Nov. 5, 2019: Responding to 2019 election results in Virginia, Ingraham cites immigrants as the reason the state’s electorate has trended to the left. “Since immigrants are more likely to vote Democrat, well, this of course has dragged the electorate to the left,” she said. “It’s just a fact of life.”

Feb. 4, 2021: The House votes to strip Rep. Marjorie Taylor Greene (R-Ga.) of her committee assignments for, among other things, floating the idea that a Jewish cabal had sparked a deadly wildfire. Only 11 Republicans vote with Democrats.

Feb. 26, 2021: Rep. Paul A. Gosar (R-Ariz.) delivers the keynote speech at a white-nationalist conference hosted by the America First PAC (AFPAC), an organization run by a man who has advocated white supremacy. Gosar quickly assures that he denounces “white racism.” He receives no punishment from GOP leaders.

April 14, 2021: Rep. Scott Perry (R-Pa.) says at a hearing that “what seems to be happening or what [Americans] believe right now is happening is … we’re replacing national-born American — native-born Americans — to permanently transform the political landscape of this very nation.”

April 15, 2021: Sen. Ron Johnson (R-Wis.) asks rhetorically whether Democrats “want to remake the demographics of America to ensure their — that they stay in power forever? Is that what’s happening here?”

June 2021: AFPAC advertises a fundraiser with Gosar. Gosar initially appears to defend his appearance at the fundraiser, but House Minority Leader Kevin McCarthy (R-Calif.) says Gosar told him the event was “not real.”

April 8, 2021: Fox News’s Tucker Carlson expresses a version of replacement theory. “I know that the left and all the little gatekeepers on Twitter become literally hysterical if you use the term ‘replacement’ — if you suggest for the Democratic Party is trying to replace the current electorate, the voters now casting ballots, with new people, more obedient voters from the Third World,” Carlson said. “But they become hysterical because that’s what’s happening, actually. Let’s just say it! That’s true.” Carlson added: “White replacement theory? No, no, this is a voting rights question.”

April 12, 2021: Fox News head Lachlan Murdoch defends Carlson, insisting he hadn’t actually embraced the “great replacement” theory.

April 2021: A report indicates that Gosar and Greene aim to form an “America First Caucus,” whose goals, according to a draft, include promoting “Anglo-Saxon political traditions” and warning that mass immigration would harm the “unique identity” of the country. McCarthy responds by decrying “nativist dog whistles,” and Gosar and Greene back off the idea.

September 2021: Stefanik, the newly minted No. 3 House Republican, runs Facebook ads warning of a “permanent election insurrection” by Democrats in seeking a path to citizenship for undocumented immigrants. “Their plan to grant amnesty to 11 MILLION illegal immigrants will overthrow our current electorate and create a permanent liberal majority in Washington,” says the ad, which features apparent migrants reflected in sunglasses worn by President Biden.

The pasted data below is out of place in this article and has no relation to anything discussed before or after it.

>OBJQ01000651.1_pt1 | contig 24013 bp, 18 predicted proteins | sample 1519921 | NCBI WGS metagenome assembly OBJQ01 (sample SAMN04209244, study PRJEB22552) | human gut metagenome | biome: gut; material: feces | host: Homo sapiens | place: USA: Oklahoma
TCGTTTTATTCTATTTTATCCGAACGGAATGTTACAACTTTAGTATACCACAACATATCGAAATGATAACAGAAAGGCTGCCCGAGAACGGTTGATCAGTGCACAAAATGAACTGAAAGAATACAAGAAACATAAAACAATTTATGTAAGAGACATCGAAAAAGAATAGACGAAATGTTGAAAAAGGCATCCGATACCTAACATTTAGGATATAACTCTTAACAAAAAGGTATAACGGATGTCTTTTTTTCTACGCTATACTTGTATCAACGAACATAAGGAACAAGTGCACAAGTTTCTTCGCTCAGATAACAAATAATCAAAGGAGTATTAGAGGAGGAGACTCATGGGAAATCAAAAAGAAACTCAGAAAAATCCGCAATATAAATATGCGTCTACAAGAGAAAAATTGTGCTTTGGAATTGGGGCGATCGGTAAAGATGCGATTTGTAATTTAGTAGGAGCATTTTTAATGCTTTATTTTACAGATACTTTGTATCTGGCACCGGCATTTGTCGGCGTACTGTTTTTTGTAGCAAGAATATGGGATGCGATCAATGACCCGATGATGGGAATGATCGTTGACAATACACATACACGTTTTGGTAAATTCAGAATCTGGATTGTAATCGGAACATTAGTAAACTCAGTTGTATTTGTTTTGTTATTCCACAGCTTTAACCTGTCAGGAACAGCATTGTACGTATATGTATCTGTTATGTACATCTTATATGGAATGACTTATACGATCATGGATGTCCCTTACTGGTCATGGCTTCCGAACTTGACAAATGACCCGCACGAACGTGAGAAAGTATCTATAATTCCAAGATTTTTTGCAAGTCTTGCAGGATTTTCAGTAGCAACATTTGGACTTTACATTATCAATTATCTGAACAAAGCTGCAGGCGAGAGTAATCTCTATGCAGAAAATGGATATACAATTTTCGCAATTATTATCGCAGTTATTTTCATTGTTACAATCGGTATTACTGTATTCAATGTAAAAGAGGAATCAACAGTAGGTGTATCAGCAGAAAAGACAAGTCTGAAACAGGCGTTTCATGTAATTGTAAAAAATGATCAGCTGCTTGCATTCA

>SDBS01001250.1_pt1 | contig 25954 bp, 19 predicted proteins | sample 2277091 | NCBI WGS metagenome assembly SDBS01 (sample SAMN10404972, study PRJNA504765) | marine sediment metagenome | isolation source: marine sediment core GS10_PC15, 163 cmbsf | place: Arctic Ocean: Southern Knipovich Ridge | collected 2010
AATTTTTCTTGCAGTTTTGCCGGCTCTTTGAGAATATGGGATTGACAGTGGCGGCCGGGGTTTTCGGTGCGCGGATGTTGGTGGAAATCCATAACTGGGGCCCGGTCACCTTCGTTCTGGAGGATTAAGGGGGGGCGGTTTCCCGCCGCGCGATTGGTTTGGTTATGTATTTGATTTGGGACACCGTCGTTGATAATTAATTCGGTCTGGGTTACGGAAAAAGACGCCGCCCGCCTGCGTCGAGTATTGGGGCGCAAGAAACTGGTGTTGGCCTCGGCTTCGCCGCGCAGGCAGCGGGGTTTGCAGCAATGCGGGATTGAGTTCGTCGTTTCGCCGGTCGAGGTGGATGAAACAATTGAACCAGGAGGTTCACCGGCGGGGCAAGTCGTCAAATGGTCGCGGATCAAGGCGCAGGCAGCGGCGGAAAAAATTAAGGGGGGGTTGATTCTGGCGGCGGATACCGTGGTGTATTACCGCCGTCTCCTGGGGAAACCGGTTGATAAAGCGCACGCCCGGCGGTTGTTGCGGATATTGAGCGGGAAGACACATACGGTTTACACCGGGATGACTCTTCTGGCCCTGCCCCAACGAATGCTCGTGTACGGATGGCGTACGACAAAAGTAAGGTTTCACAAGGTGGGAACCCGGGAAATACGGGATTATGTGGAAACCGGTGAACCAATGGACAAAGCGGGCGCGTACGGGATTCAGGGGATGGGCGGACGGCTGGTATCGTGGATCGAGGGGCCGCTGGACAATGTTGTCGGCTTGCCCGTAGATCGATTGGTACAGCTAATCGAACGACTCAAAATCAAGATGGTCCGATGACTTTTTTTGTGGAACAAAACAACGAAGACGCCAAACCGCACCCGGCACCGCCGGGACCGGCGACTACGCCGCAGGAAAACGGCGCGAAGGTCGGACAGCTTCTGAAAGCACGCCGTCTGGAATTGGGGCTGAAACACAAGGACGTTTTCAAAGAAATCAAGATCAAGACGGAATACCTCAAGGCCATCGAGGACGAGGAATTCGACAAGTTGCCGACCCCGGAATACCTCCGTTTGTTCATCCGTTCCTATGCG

Sept. 22, 2021: Carlson more directly endorses the great replacement — this time by name. “In political terms, this policy is called ‘the great replacement’ — the replacement of legacy Americans with more obedient people from faraway countries,” he said. He adds that Biden wants “an unrelenting stream of immigration. But why? Well, Joe Biden just said it: to change the racial mix of the country. That’s the reason: to reduce the political power of people whose ancestors lived here, and dramatically increase the proportion of Americans newly arrived from the Third World.”

On Sept. 22, Fox News host Tucker Carlson misrepresented past immigration remarks by President Biden to suggest the existence of the “great replacement theory.” (Video: Adriana Usero/The Washington Post)

Sept. 25, 2021: Rep. Matt Gaetz (R-Fla.) tweets, “@TuckerCarlson is CORRECT about Replacement Theory as he explains what is happening to America.”

Nov. 17, 2021: The House votes to censure Gosar and strip him of his committee assignments after he posted an anime video depicting him killing Rep. Alexandria Ocasio-Cortez (D-N.Y.). Just two Republicans vote in favor.

February 2022: Gosar again appears at the AFPAC conference — this time in a video clip — and is joined by Greene, who delivers a speech. They are also joined at the event by King and Idaho Lt. Gov. Janice McGeachin (R). McConnell responds by saying there is no place for “white supremacists or antisemitism” in the GOP. McCarthy calls it “appalling” and says he’ll talk with the members. But McCarthy soon restates that he will restore Gosar and Greene to their committees if Republicans retake the House. Greene claims she was unfamiliar with the group — despite Gosar’s appearance the year before — and GOP leaders again give her the benefit of the doubt.

May 14, 2022: A man kills 10 at a grocery store in a predominantly Black neighborhood in Buffalo. Authorities believe the suspect drafted a document that shows a fixation on great replacement theory.